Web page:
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Therapeutic Approaches

I adopt a flexible and client-centred approach to treatment. I have extensive expertise in a range of evidence-based therapeutic approaches and draw upon aspects of each depending on your unique needs.

Services: FAQ

Psychodynamic Therapy

In contrast to therapies that focus on symptom-reduction via the teaching of skills and strategies, psychodynamic therapy involves helping people explore and understand the underlying reasons beneath their symptoms that may have previously been outside of their awareness.


The primary aim of this approach is to help people develop a deep understanding of themselves, their thoughts, behaviours, relationships, and communication styles. This newfound awareness can become a catalyst to improve day-to-day mental health and establish healthier, more fulfilling relationships. 


Typically, psychodynamic therapy promotes an openness to whatever themes and topics emerge during the session, but also can include a focus on exploring early-life experiences and family, attachment patterns, interpersonal relationships, recurring themes and patterns in one's life, the therapy relationship and dreams and the unconscious.

Other Therapeutic Approaches

Cognitive Behavioural Therapy (CBT): CBT helps people notice the influence that their thoughts (i.e., cognitions) and behaviours can have on their emotions. CBT is typically a structured, logical and goal directed therapeutic approach that aims to give people the skills to not only notice their unhelpful thinking and behavioural patterns, but subsequently change them to be more helpful, adaptive and realistic.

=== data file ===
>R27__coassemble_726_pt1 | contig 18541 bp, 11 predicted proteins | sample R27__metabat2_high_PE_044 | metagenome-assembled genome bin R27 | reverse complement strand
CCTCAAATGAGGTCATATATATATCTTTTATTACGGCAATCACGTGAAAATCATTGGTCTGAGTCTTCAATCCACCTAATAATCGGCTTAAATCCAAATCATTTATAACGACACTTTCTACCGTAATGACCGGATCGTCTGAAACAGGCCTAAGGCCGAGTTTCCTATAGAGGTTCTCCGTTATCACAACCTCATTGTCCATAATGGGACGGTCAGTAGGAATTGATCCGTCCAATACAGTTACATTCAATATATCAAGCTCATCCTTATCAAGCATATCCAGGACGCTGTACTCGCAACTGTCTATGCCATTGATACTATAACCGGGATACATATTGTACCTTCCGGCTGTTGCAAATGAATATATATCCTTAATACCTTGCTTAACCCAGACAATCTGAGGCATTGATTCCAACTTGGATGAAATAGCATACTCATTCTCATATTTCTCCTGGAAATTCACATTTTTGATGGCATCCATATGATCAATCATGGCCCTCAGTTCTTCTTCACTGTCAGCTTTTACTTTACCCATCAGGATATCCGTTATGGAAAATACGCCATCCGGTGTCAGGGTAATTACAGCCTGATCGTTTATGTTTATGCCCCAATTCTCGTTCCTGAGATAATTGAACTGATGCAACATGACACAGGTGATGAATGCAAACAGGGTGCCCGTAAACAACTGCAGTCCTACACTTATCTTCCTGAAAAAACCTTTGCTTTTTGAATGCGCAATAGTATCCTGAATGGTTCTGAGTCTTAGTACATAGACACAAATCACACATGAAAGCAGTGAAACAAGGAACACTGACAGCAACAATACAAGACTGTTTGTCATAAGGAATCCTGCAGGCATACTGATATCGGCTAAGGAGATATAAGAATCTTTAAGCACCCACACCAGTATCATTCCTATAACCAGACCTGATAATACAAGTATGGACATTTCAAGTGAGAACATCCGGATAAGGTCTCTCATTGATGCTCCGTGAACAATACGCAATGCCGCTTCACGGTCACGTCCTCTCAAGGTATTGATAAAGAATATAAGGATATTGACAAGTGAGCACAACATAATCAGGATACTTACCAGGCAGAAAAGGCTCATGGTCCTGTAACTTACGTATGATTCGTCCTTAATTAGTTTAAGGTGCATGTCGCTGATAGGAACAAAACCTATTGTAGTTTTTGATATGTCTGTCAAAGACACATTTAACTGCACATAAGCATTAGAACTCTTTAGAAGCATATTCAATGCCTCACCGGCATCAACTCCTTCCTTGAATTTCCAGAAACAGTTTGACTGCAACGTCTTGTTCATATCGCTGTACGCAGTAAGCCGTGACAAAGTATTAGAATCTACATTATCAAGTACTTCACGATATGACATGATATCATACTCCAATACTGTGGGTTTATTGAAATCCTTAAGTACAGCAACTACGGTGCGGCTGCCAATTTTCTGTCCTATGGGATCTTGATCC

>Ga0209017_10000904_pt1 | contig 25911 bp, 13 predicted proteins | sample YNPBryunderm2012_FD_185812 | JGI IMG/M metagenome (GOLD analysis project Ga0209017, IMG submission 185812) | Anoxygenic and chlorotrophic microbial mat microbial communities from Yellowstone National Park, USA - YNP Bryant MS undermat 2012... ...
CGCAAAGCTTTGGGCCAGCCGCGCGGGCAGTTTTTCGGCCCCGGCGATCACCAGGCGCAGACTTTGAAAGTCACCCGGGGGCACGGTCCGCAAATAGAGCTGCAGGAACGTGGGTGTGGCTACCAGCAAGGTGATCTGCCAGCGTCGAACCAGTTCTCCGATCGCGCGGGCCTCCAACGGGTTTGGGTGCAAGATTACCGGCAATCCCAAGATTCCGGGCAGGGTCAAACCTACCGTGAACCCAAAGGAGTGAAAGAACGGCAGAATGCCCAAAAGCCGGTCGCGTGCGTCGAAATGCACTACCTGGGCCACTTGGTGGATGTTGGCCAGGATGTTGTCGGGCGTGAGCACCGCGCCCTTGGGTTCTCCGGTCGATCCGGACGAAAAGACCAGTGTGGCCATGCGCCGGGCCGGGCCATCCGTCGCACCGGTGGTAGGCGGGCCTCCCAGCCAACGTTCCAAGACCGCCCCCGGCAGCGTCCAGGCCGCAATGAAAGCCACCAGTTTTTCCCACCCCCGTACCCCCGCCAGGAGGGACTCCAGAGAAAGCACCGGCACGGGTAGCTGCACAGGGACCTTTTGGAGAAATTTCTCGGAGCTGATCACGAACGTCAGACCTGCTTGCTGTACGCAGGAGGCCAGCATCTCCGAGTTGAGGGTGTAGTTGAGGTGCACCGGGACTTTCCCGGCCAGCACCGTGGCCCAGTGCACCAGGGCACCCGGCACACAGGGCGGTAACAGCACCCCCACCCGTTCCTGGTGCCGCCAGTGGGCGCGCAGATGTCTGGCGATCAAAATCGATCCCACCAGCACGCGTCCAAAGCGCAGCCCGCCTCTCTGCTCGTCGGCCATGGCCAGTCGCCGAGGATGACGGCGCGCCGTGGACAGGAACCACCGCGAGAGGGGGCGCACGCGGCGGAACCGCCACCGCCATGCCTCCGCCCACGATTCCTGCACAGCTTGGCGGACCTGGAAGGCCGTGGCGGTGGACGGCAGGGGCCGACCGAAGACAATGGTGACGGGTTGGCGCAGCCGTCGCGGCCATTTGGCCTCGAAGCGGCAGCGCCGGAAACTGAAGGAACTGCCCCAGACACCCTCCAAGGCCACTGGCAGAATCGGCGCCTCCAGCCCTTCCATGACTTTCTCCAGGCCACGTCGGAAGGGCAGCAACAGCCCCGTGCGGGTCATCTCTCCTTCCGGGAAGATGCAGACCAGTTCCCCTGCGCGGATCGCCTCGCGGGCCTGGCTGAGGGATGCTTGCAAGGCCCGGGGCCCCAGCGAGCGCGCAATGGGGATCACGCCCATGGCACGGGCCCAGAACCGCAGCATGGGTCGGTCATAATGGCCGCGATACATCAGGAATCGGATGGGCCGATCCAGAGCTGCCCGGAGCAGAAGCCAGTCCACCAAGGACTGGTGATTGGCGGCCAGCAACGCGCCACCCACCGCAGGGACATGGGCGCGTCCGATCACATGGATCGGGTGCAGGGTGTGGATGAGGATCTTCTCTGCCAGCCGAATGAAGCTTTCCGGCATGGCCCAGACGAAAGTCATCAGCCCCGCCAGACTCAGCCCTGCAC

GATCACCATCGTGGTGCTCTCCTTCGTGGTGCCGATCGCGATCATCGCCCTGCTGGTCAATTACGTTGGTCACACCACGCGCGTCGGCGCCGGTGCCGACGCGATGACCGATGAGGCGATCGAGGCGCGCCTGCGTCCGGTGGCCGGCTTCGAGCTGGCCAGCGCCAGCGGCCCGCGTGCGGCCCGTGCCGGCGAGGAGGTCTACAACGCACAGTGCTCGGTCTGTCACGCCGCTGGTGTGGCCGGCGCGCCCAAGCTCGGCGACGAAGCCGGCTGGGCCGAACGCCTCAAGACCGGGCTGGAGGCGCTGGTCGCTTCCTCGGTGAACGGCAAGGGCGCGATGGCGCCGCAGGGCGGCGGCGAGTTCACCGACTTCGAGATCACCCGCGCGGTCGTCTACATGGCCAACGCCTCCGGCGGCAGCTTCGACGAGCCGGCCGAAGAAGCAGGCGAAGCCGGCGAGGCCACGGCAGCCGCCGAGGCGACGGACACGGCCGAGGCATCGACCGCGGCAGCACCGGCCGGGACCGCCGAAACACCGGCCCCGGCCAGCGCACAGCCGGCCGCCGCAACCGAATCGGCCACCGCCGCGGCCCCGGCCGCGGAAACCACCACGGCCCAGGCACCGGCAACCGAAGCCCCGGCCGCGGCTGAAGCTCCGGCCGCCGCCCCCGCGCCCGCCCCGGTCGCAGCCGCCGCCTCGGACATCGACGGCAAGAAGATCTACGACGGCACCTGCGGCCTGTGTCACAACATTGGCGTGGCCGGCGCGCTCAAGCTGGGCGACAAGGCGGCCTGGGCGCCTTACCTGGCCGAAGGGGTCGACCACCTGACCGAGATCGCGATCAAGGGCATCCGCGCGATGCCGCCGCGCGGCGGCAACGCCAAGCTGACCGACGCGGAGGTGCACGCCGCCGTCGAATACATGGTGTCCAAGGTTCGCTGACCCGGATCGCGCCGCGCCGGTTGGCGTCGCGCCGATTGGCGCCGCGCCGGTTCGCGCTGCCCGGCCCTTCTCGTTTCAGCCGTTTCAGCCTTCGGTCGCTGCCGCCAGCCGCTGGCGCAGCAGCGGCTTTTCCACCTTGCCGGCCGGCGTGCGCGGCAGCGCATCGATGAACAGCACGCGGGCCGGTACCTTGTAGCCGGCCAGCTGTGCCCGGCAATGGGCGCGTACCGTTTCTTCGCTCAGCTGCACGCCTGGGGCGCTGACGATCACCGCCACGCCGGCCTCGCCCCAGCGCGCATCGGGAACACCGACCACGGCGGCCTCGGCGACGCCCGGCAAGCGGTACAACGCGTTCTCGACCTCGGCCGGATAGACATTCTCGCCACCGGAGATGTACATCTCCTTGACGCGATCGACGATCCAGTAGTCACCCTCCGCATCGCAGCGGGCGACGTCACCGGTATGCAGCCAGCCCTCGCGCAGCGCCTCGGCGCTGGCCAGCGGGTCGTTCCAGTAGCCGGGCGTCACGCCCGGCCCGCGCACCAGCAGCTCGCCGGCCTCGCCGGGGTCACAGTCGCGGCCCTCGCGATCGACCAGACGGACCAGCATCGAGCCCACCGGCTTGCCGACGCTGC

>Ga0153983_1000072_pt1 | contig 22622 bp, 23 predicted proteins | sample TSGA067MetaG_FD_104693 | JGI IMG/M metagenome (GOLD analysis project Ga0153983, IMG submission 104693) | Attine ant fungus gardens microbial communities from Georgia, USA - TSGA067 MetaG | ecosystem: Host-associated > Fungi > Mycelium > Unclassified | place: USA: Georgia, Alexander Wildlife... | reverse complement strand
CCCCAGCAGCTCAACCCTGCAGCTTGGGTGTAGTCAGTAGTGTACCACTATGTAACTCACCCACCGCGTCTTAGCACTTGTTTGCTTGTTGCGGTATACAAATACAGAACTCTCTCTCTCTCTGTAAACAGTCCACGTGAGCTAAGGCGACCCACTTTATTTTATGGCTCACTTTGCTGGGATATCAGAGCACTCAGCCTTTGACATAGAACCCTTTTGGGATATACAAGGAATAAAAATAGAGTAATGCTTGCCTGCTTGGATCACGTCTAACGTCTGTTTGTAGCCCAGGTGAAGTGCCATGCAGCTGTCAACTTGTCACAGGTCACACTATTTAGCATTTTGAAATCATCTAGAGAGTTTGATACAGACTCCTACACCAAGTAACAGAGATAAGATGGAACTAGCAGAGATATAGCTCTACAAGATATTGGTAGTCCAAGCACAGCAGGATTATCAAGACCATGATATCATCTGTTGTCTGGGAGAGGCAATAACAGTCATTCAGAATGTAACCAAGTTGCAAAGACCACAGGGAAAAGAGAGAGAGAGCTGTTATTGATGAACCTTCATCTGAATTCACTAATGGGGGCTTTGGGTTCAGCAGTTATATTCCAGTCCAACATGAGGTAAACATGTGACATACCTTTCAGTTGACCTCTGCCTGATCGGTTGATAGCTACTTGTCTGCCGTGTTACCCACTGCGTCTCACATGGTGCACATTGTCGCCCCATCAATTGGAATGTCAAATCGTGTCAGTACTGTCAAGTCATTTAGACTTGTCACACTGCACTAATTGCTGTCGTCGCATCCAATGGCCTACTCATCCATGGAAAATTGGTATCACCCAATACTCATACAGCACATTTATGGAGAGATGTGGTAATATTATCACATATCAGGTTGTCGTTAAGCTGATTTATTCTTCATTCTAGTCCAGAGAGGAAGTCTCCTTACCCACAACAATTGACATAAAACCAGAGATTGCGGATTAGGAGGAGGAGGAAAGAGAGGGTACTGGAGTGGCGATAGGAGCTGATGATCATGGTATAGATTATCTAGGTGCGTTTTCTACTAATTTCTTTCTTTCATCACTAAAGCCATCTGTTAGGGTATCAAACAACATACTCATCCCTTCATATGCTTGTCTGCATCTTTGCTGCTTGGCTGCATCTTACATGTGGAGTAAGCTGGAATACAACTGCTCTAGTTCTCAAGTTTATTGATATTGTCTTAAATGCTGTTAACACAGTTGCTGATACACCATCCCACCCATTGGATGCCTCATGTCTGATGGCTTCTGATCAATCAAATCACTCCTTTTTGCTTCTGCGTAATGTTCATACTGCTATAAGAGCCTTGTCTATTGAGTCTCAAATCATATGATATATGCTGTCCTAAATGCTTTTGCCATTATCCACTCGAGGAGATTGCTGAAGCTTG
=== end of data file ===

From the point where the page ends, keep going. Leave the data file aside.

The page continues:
Acceptance and Commitment Therapy (ACT): ACT places a strong emphasis on identifying one’s personal values and living a life in accordance with these values. It aims to help people to recognise and accept what is within their control and that while difficult emotions are part of everyone’s life, the influence that they have can be lessened. Mindfulness (i.e., contacting the present moment) is also a core component of ACT.

Dialectical Behavioural Therapy (DBT): Similar to CBT and ACT, DBT is a skill-based intervention and involves learning about mindfulness, how to tolerate distressing emotions, how to regulate emotions when they are overwhelming and how to communicate and interact with others effectively.

Couples Therapy: A healthy relationship is often an essential foundation of good mental health. Couples therapy focuses on working with your partner on a range of aspects you are hoping to improve, including, communication, affection, intimacy and negotiation.

To book an appointment, please get in contact.

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